People Doubted This Army Amputee In A Bodybuilding Competition, Until He Took His Shirt Off

Health & Fitness
Photo courtesy of Jared Bullock

On Nov. 12, 2013, Army Green Beret Sgt. 1st Class Jared Bullock lost his right arm, right leg, and best friend to an improvised explosive device. Three years later, he’s now running marathons, lifting weights, and conquering both amputee and military stereotypes.

After enlisting in 2003 and serving two tours in Iraq, Bullock decided to take on the elite Army Special Forces training and become a Green Beret. After a number of tours in South America, he returned to the Middle East, until the IED explosion cost him two limbs and his military career.

“I’ve had my bad days, but my family and my friends have always been there for me,” he told Task & Purpose in an interview.

For Bullock, who has had 30 surgeries since being injured, it may have been the end of his Army service, but it was the beginning of something new.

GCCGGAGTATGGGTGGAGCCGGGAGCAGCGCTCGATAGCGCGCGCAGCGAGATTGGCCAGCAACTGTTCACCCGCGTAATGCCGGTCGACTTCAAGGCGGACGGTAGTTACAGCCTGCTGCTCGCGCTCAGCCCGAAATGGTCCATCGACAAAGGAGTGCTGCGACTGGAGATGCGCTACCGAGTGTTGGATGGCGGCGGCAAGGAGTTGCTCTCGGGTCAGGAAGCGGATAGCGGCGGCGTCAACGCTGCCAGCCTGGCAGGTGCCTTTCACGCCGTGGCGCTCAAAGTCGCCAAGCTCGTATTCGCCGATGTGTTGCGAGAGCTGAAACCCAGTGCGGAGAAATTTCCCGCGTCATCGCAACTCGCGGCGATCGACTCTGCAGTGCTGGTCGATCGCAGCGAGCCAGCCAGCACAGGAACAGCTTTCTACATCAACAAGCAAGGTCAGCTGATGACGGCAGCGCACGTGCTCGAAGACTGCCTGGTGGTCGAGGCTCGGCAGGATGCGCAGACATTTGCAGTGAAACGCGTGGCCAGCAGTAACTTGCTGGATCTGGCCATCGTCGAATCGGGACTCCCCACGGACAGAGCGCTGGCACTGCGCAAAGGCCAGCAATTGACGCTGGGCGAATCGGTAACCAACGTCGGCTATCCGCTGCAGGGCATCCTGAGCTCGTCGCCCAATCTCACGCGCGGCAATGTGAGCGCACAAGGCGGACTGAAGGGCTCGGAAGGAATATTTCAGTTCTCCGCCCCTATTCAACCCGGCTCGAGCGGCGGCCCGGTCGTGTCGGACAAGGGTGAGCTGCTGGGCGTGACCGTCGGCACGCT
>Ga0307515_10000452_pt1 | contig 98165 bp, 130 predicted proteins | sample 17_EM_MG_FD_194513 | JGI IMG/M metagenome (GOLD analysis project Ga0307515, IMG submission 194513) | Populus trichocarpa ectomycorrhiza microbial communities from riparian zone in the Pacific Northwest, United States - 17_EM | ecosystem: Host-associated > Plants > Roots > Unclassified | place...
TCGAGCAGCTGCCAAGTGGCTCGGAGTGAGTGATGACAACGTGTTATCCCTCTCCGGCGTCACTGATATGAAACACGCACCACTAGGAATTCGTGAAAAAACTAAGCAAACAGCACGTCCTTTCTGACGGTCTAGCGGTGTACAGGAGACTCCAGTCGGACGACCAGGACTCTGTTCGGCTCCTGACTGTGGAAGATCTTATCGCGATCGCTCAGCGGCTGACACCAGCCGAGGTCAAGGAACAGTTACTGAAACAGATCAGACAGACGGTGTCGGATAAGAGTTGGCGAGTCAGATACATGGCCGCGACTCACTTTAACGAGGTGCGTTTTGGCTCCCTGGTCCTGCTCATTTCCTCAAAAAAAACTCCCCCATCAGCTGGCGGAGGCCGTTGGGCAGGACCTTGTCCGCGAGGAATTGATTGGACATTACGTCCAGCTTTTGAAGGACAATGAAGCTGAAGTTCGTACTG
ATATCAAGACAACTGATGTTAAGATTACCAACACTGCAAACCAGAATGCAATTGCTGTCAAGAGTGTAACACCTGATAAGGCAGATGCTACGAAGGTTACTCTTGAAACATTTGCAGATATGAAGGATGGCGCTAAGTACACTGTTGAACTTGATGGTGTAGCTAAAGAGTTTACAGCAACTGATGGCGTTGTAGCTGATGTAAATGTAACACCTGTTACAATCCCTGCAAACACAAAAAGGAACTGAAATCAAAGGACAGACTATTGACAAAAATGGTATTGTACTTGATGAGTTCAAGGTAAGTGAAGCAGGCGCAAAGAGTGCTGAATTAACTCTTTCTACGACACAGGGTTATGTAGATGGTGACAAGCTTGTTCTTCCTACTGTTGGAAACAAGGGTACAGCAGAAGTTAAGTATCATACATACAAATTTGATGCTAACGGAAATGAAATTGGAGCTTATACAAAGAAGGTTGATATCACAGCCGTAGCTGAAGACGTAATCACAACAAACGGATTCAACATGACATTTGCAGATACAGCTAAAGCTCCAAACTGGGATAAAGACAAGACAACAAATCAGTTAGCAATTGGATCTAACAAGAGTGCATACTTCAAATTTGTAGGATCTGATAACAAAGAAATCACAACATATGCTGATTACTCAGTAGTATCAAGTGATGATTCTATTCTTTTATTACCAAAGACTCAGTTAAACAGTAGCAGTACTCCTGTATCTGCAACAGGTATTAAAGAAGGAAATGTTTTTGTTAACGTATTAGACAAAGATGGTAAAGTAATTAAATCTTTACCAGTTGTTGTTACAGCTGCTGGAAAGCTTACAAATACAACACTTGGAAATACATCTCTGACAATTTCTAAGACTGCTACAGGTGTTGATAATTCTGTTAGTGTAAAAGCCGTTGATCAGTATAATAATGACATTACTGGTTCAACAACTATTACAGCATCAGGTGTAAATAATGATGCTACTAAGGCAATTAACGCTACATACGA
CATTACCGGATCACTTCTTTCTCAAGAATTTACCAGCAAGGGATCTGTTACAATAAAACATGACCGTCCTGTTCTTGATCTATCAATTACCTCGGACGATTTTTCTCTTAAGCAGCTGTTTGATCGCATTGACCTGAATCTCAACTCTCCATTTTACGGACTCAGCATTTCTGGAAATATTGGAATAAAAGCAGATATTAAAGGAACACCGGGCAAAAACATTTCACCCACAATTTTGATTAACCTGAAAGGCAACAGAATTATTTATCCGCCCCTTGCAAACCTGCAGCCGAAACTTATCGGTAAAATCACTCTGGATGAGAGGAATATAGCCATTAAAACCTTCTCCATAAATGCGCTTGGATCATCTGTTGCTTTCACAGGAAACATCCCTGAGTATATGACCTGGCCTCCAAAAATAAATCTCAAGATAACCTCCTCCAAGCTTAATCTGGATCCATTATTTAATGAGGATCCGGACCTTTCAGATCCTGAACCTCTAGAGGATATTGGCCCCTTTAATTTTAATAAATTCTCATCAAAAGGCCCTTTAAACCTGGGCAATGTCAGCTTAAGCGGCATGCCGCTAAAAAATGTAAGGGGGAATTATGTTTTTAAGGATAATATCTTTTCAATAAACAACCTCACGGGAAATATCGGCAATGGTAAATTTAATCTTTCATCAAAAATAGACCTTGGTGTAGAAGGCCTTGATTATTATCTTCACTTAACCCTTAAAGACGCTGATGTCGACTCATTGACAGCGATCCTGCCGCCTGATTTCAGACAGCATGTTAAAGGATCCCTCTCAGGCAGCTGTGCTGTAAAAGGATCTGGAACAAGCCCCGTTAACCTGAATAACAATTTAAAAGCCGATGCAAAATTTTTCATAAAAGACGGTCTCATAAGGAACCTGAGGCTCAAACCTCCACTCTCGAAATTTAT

To aid in his recovery process, Bullock turned to fitness. Once fitted for his prosthetic leg, he began racing. And although he hadn’t been a competitive runner before, he found that challenges helped him not just get stronger physically, but mentally.

Soon after, Bullock began lifting, too. And on Oct. 2, he took fifth place at his first bodybuilding competition.

“That was my first show, and everyone was pretty quiet and reserved,” he said. “You could tell that they had those kind of doubts in their eyes, like, ‘I don’t know why this dude is here.’”

Bullock said that it was funny, adding, “When I took my shirt off, they were just like, ‘okay.’”

Though he felt like there was skepticism about his ability to perform in the beginning, by the end, no one doubted he deserved to be there, and the rowdy crowd was cheering him on.

“I had beaten like seven other guys with four limbs,” Bullock said.

This day was a win for Bullock, and he is optimistic for the future. Right now, he is working on his degree, and making up for lost time with his wife and son.

“One of the things I started doing in the hospital was setting goals for myself … and they kept growing,” he said. “Who knows, maybe I’ll be skydiving one day.”

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